With International Women’s Day recently in midst, let’s talk about how Australian women of all ages can flex their leadership muscles.
While inroads have been made into levelling the playing field, gender diversity is yet to well and truly hit the ‘top’ – only 29.4 per cent of ASX 200 company board directors are female. Politics does not fare much better, with only 25 out of 205 countries having women serving as their head of government. It is hard to be what you can’t see, meaning that increasing the visibility of women in all levels of leadership is essential to inspire our next generation of female leaders.
Professor Deborah Terry, vice-chancellor of Western Australia’s Curtin University and recently elected chairperson of Universities Australia, echoes this sentiment. She highlights that our “population is as diverse as ever”, and we need to have this variety reflected across multiple levels of representation. So, what can women of all ages do to enhance their skills and better their chances of being in leadership positions?
Explore every opportunity
It doesn’t matter how big or small it is – taking every leadership opportunity that comes your way will give you the experience and confidence to take on bigger and better roles in the future. This could mean answering that call out for your university faculty’s student board, nominating for a role on the representative council of your child’s school, or putting your hand up to manage a department or area at work.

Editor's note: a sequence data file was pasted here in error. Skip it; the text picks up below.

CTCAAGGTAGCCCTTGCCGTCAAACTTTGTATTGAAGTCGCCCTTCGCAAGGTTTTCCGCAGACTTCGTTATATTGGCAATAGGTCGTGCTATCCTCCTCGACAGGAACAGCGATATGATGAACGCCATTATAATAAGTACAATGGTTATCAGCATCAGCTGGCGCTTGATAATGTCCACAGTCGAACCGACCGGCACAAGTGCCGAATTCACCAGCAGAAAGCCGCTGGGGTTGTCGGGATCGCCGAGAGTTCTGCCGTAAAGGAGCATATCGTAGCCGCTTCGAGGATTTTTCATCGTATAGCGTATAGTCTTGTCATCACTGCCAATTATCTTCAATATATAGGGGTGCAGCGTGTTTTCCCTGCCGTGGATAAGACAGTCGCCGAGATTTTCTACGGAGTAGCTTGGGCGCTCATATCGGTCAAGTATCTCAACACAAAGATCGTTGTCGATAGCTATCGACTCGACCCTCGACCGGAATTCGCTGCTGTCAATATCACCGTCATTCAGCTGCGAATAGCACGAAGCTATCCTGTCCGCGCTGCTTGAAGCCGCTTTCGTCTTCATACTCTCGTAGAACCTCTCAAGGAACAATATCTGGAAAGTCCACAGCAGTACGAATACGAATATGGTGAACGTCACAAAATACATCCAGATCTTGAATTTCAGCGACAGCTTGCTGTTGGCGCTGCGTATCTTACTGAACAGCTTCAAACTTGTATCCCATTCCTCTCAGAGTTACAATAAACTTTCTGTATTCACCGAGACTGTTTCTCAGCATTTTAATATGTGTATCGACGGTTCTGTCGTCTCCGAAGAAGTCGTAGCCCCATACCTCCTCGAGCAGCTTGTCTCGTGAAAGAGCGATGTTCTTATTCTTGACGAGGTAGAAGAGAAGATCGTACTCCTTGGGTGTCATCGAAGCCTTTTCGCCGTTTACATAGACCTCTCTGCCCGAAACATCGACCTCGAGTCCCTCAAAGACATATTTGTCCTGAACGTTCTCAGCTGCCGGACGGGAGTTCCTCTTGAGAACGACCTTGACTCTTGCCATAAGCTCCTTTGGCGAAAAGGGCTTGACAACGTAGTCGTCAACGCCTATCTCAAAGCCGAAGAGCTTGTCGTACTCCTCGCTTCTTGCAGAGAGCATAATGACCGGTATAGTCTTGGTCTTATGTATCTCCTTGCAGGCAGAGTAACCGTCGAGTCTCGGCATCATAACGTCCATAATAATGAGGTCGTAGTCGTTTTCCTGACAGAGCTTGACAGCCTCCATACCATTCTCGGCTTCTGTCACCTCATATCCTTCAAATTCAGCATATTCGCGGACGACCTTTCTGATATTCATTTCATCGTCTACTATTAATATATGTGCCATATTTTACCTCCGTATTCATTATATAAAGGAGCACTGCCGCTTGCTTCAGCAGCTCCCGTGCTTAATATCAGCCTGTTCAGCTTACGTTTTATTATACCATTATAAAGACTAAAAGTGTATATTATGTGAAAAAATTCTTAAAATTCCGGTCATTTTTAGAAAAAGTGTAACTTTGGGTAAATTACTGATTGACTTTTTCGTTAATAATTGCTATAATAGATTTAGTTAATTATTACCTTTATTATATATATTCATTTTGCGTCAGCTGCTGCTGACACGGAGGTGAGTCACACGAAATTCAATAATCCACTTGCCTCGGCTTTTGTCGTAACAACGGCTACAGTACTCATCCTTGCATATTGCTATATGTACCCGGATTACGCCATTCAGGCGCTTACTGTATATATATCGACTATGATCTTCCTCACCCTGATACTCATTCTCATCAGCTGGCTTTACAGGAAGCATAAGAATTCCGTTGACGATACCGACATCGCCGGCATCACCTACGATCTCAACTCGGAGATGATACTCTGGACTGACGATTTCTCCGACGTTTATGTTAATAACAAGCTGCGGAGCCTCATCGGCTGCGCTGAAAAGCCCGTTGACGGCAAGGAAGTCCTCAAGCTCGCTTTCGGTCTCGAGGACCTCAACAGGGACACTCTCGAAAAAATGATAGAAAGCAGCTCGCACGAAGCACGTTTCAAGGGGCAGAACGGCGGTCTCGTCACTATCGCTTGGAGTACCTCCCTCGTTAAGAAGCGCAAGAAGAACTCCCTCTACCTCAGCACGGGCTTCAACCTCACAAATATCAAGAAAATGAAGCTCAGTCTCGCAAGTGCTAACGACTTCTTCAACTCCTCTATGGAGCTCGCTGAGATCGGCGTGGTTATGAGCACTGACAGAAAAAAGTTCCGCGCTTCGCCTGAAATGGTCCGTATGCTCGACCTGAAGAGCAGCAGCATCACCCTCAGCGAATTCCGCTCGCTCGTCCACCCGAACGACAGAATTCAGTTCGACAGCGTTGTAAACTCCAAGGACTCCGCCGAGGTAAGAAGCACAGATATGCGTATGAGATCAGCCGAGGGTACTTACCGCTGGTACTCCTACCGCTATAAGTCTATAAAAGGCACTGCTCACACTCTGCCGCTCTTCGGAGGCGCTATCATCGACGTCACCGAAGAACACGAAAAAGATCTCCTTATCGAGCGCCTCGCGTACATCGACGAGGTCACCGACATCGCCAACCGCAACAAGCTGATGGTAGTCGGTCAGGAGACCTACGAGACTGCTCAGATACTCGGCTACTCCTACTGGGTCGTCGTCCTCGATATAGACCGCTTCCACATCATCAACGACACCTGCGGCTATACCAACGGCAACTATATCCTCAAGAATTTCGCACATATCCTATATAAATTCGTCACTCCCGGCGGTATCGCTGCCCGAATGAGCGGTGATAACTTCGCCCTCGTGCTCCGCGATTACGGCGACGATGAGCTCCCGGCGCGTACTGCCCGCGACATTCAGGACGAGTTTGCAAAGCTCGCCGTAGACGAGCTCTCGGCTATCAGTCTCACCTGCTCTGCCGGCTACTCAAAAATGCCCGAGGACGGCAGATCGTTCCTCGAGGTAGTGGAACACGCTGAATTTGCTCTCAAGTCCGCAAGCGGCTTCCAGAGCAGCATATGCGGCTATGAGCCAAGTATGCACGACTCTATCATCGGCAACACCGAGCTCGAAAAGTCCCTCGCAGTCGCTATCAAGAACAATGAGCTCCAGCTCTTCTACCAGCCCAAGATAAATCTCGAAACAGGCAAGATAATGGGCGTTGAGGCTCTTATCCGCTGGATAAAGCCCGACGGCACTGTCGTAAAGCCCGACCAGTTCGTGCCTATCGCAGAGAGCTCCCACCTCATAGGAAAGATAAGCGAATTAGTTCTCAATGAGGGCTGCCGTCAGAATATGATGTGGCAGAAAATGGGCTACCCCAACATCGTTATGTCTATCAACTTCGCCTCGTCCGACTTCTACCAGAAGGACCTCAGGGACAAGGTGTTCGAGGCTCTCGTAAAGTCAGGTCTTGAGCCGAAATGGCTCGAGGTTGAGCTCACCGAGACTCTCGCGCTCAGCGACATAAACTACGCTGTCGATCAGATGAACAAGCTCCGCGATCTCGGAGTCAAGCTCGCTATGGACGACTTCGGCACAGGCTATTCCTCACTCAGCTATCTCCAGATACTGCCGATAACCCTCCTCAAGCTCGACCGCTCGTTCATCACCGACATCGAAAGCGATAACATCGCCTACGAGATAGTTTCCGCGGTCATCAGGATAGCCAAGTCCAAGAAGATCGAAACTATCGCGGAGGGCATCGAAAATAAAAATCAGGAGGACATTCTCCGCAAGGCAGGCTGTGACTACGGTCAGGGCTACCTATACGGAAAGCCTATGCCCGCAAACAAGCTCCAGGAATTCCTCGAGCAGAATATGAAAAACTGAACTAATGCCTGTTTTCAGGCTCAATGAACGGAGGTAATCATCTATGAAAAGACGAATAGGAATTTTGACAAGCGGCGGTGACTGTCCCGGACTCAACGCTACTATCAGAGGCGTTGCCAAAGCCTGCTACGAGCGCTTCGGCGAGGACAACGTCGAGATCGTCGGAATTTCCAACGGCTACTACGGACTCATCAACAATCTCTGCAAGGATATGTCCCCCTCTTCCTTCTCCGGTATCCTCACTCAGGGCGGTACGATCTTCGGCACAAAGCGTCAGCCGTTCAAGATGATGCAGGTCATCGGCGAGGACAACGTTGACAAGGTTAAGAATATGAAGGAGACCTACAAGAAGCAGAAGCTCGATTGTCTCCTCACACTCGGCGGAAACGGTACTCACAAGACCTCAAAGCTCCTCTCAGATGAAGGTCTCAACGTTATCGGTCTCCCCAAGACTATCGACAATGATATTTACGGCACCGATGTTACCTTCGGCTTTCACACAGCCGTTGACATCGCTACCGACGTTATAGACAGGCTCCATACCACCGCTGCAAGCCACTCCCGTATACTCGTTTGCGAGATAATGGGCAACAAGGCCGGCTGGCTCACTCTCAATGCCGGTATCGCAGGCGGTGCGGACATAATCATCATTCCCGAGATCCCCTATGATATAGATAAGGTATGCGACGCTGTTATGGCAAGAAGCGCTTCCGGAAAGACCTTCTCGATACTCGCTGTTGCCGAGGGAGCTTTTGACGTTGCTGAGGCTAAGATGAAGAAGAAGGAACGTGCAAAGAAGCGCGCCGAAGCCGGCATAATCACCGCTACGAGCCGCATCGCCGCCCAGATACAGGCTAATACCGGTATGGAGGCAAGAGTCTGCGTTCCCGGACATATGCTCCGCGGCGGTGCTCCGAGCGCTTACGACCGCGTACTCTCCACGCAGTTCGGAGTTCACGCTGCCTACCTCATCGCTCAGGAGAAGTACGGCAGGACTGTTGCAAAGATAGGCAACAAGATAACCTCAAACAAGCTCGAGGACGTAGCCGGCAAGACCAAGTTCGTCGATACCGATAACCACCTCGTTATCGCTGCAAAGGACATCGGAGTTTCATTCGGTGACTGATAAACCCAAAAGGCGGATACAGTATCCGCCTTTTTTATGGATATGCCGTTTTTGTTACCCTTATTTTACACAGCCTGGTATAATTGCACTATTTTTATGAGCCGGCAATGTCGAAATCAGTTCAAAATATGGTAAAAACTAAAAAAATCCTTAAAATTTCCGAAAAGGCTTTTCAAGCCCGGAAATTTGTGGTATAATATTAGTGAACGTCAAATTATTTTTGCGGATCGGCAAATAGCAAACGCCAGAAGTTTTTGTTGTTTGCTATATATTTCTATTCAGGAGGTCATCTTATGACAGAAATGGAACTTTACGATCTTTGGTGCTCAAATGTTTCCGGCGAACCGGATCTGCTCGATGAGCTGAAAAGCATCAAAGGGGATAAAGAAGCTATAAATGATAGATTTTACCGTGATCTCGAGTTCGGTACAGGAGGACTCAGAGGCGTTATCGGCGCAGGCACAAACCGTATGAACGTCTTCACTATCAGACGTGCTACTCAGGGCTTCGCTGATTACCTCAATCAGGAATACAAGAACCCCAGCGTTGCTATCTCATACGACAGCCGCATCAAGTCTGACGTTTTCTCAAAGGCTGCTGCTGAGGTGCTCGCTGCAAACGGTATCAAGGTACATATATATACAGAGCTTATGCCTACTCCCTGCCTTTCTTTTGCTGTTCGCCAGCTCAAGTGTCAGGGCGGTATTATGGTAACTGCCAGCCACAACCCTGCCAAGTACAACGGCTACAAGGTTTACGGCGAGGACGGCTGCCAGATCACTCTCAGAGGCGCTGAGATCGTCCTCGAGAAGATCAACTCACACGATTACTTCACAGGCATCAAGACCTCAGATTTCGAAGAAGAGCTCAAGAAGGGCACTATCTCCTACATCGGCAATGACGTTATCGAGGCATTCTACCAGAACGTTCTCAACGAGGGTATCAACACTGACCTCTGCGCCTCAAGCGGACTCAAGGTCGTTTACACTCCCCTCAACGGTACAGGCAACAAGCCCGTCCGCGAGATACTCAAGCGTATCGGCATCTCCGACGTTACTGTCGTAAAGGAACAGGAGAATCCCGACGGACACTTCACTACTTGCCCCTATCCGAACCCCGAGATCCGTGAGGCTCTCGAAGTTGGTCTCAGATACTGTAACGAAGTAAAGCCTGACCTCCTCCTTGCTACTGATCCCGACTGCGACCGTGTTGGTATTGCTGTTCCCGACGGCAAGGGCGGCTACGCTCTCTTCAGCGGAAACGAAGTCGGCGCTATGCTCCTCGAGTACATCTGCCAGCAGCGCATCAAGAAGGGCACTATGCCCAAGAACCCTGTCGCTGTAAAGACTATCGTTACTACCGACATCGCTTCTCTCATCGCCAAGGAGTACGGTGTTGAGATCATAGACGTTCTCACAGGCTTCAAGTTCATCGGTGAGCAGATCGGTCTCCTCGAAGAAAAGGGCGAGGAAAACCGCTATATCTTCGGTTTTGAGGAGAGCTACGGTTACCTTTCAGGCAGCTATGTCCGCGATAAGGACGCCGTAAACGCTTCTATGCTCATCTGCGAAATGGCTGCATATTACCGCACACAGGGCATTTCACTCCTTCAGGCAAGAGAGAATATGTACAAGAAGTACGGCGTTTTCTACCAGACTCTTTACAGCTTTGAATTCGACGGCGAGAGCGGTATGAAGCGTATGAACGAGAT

Step out of your comfort zone
Challenging yourself can be a nerve wracking step to take, but putting yourself out there is essential if you would like to explore your leadership potential. Nominate yourself for that leadership position at university, or volunteer to take charge on an important project at work. The thought of speaking and standing up can be daunting, but it is a great way for you to find the confidence and self-belief that will hold you in good stead for future leadership positions.
Surround yourself with strong female role models
They could be famous figures, work colleagues, teachers or even family members – look for strong female leaders in all corners of your life and observe how they take charge. Do they stand in a way that commands respect, or does their leadership stem from the way they communicate with others? If possible, you could even ask what paths they took to get to the leadership positions they are in today.
A number of Australian universities run tailored programs that encourage female staff and students to explore their leadership potential. This can range from leadership opportunities on student groups and boards, to professional development programs that cater to academics and university staff.
If you’re interested in entering the world of leadership, why not look into some of the development opportunities on offer in our universities?